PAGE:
The six-speed manual version of the GX as tested here can only be had with a 127kW/203Nm 2.0-litre non-turbo petrol engine.
Those power figures are so-so and you’ll need to push up the rev-range (and compromise your fuel economy while doing so) to make the most out of them because there’s no turbo.
There are more sophisticated powertrains available in this segment with superior outputs, although not many at this price.
The manual transmission does let you wrangle the most out of this engine, although I was less impressed with the way it feels. More on that in the driving segment.
The D5 has the most powerful and torquey diesel engine in the XC60 range – a 2.0-litre twin-turbo which makes 173kW/480Nm.
Using two turbos sequentially means turbo lag is reduced, with the first spooling up to 'pre-charge' before the second kicks in at higher revs.
I need to ask you a personal question: why are you thinking of buying the diesel? Please say it’s because you tow. If so, then it’d be a good choice because all of that 480Nm of torque comes in low at 1750rpm and that provides good pulling power.
The manual version of the RAV4 wears a claimed/combined fuel consumption rating of 6.8 litres per 100km on the combined cycle. That’s pretty low, although nowhere near as low as the Hybrid auto’s amazing 4.7L/100km combined rating.
Over a week of driving in conditions I would consider true to combined freeway/urban driving, I scored 8.0L/100km which is not bad at all considering the RAV4’s size.
The RAV4 drinks base grade 91RON unleaded petrol and a 55L fuel tank. There’s no diesel version this time around.
Volvo says the XC60 D5 should use 5.6L/100km of diesel over a combination of open and urban roads. The trip computer in my car said I averaged 9.4L/100km after a roughly 120km test drive through The Royal National Park (south of Sydney), highways and inner city. While I was using the stop-start system to save fuel, I wasn’t driving to conserve it either.
The idea of a six-speed manual with rev-matching technology (complete with three modes) sounds fantastic on paper. Comment section pundits will be overjoyed. The bad news is it’s simply not that great.
It seems to be geared quite tall, and there’s a long throw between each cog. There’s not much feel to it locking in, nor is there any feel through the extremely light clutch pedal, so I admittedly ground the gears on more than one occasion.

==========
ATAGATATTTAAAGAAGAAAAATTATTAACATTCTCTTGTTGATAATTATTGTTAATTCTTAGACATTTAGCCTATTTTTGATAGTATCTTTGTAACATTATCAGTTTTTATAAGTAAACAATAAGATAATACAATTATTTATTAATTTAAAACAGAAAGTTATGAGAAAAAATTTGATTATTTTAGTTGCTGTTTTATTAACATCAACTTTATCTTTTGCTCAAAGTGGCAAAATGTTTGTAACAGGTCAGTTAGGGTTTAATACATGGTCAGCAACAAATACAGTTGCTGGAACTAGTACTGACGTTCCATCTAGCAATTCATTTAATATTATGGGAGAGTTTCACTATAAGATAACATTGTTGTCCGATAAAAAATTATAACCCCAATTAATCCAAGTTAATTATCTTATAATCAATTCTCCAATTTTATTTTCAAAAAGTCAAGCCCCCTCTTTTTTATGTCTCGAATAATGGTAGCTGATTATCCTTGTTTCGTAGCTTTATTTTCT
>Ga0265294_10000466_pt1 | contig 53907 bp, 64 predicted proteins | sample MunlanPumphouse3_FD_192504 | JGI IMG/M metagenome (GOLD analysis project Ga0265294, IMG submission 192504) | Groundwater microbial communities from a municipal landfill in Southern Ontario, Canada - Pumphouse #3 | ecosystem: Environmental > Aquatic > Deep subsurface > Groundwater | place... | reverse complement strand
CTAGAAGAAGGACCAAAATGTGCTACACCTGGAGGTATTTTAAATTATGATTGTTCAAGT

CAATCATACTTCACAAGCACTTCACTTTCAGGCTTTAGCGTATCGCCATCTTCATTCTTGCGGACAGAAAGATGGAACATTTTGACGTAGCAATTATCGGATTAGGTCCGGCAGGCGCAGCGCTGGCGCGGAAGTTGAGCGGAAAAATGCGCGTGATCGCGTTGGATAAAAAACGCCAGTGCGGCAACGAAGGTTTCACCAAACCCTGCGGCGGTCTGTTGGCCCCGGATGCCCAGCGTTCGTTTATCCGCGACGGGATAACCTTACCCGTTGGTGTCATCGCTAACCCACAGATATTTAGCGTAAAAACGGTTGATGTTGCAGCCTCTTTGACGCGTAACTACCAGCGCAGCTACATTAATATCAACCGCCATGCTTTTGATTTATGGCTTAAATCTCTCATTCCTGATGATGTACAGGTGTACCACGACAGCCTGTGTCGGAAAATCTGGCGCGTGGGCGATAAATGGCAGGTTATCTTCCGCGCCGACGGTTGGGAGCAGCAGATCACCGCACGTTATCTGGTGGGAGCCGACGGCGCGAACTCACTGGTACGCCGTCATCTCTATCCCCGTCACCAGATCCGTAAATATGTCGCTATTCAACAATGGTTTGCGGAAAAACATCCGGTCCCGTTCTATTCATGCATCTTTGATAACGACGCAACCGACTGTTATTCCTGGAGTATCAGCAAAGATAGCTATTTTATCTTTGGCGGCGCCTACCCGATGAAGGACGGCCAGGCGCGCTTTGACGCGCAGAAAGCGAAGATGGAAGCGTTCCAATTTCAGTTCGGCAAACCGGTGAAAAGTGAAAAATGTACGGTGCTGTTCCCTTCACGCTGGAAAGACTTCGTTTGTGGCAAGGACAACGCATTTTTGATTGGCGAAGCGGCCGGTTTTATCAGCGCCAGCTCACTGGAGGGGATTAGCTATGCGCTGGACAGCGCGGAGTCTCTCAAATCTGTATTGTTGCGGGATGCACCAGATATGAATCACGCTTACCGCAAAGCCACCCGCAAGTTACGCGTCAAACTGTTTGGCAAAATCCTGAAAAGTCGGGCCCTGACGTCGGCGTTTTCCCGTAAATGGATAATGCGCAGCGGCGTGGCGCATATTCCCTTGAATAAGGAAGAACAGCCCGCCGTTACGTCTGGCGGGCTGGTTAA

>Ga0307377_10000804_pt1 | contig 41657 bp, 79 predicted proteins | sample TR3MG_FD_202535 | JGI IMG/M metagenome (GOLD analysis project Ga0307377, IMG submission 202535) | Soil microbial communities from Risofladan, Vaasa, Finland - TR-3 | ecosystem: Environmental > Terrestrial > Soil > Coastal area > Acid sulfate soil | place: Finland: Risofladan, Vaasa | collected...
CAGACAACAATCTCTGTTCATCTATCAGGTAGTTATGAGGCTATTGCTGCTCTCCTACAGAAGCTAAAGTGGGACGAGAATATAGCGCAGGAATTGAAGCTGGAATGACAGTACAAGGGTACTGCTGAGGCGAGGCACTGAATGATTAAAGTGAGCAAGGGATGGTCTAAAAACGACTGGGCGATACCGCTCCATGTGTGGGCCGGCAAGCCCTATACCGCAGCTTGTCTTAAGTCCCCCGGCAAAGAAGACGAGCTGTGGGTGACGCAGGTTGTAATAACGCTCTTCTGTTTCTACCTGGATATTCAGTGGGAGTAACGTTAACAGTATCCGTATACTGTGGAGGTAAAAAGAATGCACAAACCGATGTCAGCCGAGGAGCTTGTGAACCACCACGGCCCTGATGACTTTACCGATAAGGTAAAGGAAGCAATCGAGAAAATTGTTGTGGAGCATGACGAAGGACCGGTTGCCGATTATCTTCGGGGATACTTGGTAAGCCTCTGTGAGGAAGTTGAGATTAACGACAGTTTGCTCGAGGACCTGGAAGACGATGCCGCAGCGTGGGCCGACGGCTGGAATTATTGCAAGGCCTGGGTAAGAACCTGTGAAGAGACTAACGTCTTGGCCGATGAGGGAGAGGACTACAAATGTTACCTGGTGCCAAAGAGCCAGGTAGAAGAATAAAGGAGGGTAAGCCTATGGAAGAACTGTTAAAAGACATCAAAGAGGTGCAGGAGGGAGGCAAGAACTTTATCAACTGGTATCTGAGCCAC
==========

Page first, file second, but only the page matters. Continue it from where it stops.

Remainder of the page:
As much as I hate to admit it, I prefer the CVT auto in this SUV for the same reasons I believe all SUVs this size should have spongy suspension.
It’s not meant to be a driver’s car. This is a practicality appliance for families that just so happens to have wheels. It should be comfortable and easy to use.
Thankfully, the rest of the RAV4’s drive experience is exactly that. The suspension has a lovely soft comfort-focused tune, and the combination of soft springs and small wheels (shod with relatively high profile rubber) makes for a quiet and refined cabin.
Of course, the trade off is that the RAV4 is hardly a corner carving sport machine, but ask yourself – do you need that?
The steering is very light, making the big body easy to swing around city streets, but it does lose a little feeling at speed.
As already mentioned, the visibility is excellent out of this car, the amenities are easy to use without becoming distractions, and it’s reassuring that the safety stuff is all really rather good.
A riveting drive the RAV4 is perhaps not, but it nails the brief as an easy-to-use family machine.
The XC60 D5 feels special just to sit in with its well-crafted, stylish interior and the driving experience goes a long way to matching that high-quality impression, too.
Steering is effortlessly light but accurate, acceleration is swift, and those brakes are responsive, with great pedal feel.